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Title: Crime and Punishment in Selected Modern African Novels
Authors: Eruaga, A. O.
Keywords: Modern African novels
Perpetration of crimes
Crime and punishment
Issue Date: 2014
Abstract: Crime, an act that contravenes societal values, and punishment, the penalty attracted by such act, are issues that abound in modern African novels. Previous studies on these novels have often examined the authors‟ thematic pre-occupations such as poor governance and political disillusionment, without adequate attention to the novelists‟ depiction of criminal acts and the consequent punishment. This study, therefore, examined the portrayal of these crimes and the punishment they attract in selected novels in order to portray the nature of crime and the corresponding punishment in different regions of Africa. Emile Durkheim‟s Deviance and Freud‟s Psychoanalytic theories were adopted due to their concern with the affirmation of cultural values and the motivation behind perpetration of crimes. Eight novels, representing four distinct regions of the continent were selected based on their thematic affinity and relevance to the study. They are: Ouologuem‟s Bound to Violence (BV), Achebe‟s Anthills of the Savannah (AS), Emecheta‟s The Joys of Motherhood (TJM), Ndibe‟s Arrows of Rain (AR) (West Africa), Salih‟s Season of Migration to the North (SMN), Mahfouz‟s The Thief and the Dogs (TTD) (North Africa), La Guma‟s A Walk in the Night (AWN) (South Africa) and Ngugi‟s The River Between (TRB) (East Africa). Four and two novels were respectively chosen from West and North Africa because they reveal more instances of crime and punishment. The data were subjected to literary analysis. Political, moral, gender, cultural, racial and religious crimes are perpetrated in the four regions of Africa. These crimes attract varying natural, judicial and extra-judicial punishments depending on the region and status of perpetrator. Political and moral crimes cut across the regions. Gender and moral crimes are common to North and West Africa, but while they are punished in West Africa, punishment is lopsided in North Africa due to their Islamic/patriarchal beliefs. In SMN, women are destroyed for challenging unequal marital choices. In TTD, judicial punishment is lopsidedly imposed; one of the three moral criminals is punished while others escape punishment. In West Africa, natural justice is meted to moral and cultural criminals in AR and TJM respectively. In AR, BV and AS while two political criminals escape punishment, judicial punishment is imposed on one. Racial crime is peculiar to South Africa where crimes are punished discriminatingly due to the segregated nature of the society. In AWN, crimes perpetrated by blacks attract judicial punishment while those committed by their white counterparts go unpunished. Religious crimes are peculiar to East Africa where the harsh Christianisation and land appropriation divide the community on religious affiliations. Supporters of western religion, attract extra judicial punishment by Kiama, a local group that upholds communal ways (TRB). In modern African novels, crimes identified and punished in Northern and Eastern Africa are those which relate to the dominant religion, but in the more westernised South and West African regions, political and moral crimes attract punishments due to their cultural, religious and educational similarities. Therefore, cultural, political and religious beliefs of particular regions of Africa determine the kind of punishments imposed on crimes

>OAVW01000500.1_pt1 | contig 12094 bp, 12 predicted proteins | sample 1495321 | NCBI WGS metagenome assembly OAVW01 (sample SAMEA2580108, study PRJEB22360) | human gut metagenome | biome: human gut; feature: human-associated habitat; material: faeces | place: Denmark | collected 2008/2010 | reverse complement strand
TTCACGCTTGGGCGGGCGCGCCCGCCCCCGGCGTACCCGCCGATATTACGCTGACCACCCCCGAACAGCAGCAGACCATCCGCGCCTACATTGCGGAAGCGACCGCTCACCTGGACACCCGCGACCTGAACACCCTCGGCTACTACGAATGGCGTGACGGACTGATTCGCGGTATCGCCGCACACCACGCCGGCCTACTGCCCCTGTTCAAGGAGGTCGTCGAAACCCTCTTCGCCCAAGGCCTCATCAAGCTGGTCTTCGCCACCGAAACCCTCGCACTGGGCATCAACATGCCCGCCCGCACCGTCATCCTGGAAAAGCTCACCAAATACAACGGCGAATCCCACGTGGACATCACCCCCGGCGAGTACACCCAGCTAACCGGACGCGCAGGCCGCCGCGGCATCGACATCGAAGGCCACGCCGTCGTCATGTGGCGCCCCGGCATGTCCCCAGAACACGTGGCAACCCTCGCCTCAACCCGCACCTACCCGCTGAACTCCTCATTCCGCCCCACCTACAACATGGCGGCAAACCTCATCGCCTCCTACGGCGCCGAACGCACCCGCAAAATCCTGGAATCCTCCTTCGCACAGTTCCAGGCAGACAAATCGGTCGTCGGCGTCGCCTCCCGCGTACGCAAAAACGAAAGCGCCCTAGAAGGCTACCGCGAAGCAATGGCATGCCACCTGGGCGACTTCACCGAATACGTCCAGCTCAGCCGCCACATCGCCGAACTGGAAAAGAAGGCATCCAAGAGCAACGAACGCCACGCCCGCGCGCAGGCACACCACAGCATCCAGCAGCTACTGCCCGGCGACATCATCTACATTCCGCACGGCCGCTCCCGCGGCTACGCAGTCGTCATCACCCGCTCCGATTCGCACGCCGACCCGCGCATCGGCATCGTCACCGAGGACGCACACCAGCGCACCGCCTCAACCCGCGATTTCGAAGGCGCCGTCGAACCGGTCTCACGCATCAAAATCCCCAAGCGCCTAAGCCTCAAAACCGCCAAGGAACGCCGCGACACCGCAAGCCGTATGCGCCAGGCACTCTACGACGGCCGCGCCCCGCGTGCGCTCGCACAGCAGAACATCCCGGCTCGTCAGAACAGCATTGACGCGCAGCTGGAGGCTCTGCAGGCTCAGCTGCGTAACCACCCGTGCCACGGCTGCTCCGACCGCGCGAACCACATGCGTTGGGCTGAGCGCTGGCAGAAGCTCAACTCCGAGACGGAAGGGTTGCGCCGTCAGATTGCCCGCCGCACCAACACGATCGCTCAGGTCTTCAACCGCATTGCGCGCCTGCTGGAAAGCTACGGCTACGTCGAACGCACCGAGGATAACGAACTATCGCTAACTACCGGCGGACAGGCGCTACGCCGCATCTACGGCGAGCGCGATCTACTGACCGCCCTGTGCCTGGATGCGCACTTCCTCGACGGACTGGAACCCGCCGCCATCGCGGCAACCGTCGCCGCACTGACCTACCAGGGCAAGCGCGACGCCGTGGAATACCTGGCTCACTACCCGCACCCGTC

Description: A Dissertation in the Department of English Submitted to the Faculty of Arts in Partial Fulfillment of the Requirements for the Degree of Master of Philosophy of the University of Ibadan
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